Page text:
We’ve all been navigating the pandemic during the last year (plus a couple of months).
You, as a nonprofit professional, know that the work you do has been critical in this last year.
(And that’s regardless of the discipline you serve in!)
Your services have been critical for the growth, support, and emotional well-being of the neighbors in your community.
You have helped the people in your community to navigate this last year.
But while you did that, you had one tough thing on your plate that was new to you since 2020.
You’ve had to deal with: how do we continue with our mission while we deal with ______ at the same time?
That thing you’re dealing with may have been:
- Loss of significant financial income
- Working remotely for the first time
- Lay off of team members
Not only are we trying to deal with these things, but we’re also navigating our personal lives. You’ve been managing your relationships, your child’s education, and your safety.
For a lot of us, there’s been a sense of cumulative, reactionary action.
So the key question is this:
How do we begin to right the ship in the nonprofit community, post-2020?
How will you get back to do the service that you truly want to be doing?
Even though your services may not look exactly as they looked before, this has the potential to be a new season.
We’re going to have to look at things a new way.
One of the hallmarks of vibrant, successful, engaging, community-supported nonprofit organizations is this:
They understand the important of personal and organizational well-being.
In order for anything to thrive, whether it’s a plant or your organization, you have to be intentional about creating an environment that supports growth.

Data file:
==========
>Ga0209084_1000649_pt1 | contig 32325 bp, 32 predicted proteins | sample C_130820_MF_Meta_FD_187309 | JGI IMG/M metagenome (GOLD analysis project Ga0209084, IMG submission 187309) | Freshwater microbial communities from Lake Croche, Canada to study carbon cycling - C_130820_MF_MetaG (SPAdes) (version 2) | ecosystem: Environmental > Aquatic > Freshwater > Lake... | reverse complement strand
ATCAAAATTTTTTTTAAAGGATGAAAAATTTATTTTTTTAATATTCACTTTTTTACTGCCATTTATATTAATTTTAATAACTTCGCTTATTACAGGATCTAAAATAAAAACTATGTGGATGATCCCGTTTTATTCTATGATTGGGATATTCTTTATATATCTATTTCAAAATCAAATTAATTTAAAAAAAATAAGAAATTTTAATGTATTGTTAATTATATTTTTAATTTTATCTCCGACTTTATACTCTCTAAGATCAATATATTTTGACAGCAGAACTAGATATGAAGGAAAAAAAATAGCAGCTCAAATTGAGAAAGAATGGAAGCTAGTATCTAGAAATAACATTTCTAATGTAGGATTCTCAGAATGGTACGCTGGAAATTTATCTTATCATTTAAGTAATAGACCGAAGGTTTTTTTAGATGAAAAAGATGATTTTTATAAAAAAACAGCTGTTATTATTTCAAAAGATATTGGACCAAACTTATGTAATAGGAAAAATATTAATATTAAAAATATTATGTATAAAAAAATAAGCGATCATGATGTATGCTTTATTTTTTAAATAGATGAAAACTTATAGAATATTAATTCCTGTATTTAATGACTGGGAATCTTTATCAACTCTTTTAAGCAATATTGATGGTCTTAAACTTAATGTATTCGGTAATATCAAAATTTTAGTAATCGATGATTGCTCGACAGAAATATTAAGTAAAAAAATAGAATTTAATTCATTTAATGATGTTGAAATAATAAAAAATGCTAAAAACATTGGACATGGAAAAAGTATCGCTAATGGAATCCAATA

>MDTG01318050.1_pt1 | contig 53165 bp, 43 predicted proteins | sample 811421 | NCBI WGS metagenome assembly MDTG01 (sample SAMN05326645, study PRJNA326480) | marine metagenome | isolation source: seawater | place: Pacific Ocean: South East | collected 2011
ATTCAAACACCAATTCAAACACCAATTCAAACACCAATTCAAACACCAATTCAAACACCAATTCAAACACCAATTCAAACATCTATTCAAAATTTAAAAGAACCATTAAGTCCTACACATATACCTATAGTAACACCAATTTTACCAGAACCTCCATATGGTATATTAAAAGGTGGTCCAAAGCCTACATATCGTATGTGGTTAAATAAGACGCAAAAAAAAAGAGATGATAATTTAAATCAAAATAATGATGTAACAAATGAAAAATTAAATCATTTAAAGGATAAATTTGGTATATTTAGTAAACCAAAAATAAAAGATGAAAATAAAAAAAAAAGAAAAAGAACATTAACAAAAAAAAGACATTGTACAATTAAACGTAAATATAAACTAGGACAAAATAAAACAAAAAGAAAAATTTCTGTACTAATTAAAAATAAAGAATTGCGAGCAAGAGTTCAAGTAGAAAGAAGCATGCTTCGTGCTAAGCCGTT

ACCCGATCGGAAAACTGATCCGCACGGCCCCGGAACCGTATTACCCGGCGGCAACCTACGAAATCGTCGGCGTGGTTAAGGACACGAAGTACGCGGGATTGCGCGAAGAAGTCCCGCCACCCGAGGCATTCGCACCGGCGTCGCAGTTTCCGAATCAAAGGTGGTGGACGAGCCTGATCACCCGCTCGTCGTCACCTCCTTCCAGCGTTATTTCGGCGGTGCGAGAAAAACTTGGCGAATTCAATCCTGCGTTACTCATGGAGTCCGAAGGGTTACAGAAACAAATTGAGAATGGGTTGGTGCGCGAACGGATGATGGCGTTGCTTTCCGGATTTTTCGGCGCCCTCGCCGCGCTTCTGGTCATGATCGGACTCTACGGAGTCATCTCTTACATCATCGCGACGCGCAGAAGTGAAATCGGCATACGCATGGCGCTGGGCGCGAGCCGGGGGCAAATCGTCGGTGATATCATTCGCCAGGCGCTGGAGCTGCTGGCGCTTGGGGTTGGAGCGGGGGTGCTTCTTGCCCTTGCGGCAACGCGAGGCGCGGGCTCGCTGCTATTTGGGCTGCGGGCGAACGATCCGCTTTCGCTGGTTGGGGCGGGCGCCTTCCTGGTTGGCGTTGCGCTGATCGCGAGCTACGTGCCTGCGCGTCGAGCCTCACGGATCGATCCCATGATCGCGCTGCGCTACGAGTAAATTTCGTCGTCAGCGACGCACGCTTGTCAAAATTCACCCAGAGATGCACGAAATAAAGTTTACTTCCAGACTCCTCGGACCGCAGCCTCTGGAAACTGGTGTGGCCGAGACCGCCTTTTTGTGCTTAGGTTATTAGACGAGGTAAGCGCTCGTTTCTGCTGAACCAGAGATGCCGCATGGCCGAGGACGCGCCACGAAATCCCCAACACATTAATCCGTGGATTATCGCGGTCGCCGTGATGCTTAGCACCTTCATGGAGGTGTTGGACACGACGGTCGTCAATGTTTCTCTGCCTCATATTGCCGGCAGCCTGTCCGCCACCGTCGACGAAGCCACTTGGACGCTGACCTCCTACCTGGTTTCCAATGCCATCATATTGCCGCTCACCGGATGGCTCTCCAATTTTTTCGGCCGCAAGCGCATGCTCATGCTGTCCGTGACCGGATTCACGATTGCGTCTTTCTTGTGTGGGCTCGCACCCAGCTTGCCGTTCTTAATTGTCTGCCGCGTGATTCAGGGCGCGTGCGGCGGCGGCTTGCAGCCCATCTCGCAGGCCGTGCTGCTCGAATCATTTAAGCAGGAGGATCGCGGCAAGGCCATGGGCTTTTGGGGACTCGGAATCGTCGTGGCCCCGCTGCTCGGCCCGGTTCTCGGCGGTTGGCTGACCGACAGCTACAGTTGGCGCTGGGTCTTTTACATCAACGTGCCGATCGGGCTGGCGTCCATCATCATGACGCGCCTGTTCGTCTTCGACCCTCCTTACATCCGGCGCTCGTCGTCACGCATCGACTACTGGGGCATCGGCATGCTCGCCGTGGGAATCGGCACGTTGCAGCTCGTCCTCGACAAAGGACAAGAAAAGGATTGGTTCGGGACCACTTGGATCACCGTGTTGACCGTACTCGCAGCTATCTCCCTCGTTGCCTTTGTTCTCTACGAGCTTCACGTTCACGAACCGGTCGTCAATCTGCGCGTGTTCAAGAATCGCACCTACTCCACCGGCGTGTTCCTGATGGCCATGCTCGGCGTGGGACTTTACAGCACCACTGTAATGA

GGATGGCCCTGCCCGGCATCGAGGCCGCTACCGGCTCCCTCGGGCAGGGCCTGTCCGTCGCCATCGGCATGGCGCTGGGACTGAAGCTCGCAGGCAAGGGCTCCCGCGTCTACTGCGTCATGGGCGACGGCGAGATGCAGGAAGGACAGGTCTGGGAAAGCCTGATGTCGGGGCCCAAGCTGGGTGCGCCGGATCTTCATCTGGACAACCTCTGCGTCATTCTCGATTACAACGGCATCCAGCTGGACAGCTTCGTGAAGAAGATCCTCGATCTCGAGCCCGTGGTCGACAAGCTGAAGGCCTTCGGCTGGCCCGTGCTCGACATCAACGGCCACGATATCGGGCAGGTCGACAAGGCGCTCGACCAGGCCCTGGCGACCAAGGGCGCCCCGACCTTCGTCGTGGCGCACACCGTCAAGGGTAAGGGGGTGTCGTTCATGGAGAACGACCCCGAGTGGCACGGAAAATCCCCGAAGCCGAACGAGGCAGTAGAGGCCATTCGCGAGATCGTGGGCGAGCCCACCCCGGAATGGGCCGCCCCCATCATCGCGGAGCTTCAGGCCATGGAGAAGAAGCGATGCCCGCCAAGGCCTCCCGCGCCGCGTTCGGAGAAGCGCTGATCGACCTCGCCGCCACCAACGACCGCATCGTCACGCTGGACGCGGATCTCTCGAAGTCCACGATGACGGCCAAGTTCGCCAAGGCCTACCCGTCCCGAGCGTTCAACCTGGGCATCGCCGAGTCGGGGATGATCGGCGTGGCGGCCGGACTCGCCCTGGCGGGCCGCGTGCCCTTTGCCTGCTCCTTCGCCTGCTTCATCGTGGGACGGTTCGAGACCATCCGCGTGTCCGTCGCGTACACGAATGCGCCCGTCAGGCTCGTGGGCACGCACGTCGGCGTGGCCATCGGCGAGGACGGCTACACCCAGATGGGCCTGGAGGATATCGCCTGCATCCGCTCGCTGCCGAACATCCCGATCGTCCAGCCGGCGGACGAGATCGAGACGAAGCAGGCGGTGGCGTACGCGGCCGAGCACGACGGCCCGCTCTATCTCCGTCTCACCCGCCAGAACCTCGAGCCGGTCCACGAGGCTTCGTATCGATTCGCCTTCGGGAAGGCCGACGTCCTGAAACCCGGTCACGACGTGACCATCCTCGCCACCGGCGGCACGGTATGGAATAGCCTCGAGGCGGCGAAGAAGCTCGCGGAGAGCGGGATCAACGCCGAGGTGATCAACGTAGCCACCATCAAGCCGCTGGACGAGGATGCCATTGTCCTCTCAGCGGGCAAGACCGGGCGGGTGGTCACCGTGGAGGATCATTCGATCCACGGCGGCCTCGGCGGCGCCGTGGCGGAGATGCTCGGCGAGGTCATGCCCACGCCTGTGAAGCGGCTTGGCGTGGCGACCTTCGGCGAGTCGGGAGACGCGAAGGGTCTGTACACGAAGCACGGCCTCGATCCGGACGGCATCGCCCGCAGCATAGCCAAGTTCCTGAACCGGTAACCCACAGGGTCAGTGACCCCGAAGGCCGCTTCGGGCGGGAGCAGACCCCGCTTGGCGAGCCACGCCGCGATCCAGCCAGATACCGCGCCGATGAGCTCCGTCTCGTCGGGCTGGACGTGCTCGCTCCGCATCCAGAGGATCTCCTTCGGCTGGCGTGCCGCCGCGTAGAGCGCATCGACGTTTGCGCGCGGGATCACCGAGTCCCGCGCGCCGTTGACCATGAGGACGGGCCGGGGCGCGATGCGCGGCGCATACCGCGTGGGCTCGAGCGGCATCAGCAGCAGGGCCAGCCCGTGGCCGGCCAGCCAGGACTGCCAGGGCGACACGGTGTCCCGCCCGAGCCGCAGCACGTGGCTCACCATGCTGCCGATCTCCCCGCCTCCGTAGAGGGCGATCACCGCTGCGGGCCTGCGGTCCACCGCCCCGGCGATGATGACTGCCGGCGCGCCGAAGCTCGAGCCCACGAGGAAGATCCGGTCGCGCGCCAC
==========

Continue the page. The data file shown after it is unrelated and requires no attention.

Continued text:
What has happened in the nonprofit work is that we sometimes take our service to an extreme that is unhealthy for ourselves, for our organizations, and for our teams.
When the seasons change around us, we see signs. We experience bright, spring flowers, or cool, autumn air.
Well, it is the same for our organizations.
We will see signs, or indicators, of health or sickness in our agencies.
There are some organizations that have been able to navigate the last year better than others.
And, in my 20+ years of experience, I believe those organizations are the ones who have been able to prioritize health and well-being.
Someone is going to need to lead by example, though.
Let that someone be you.
Take an inventory of the things in your life that you’ve noticed are not supporting your mental, physical, and spiritual health.
I’m thankful to work with an amazing therapist, and she said to me recently: “I don’t believe we’ve even scratched the surface of the effects this pandemic has had on everyone yet.”
Some aspects of your life may have thrived in the last year, but take stock of where your challenges have been.
When you lead your team, your board, and your stakeholders in the process of refocusing on well-being — you will find that growth is a natural outcome.
Just as when you provide sunshine and water to a new, spring plant — growth is inevitable.
One resource on this topic that we recommend often to our clients is The Happy, Healthy Nonprofit: Strategies for Impact Without Burnout by Aliza Sherman and Beth Kanter.
If you’d like other suggestions like this, I invite you to download our free Nonprofit Resource List here.
After you download, I’d love to hear which resource was the most helpful to you.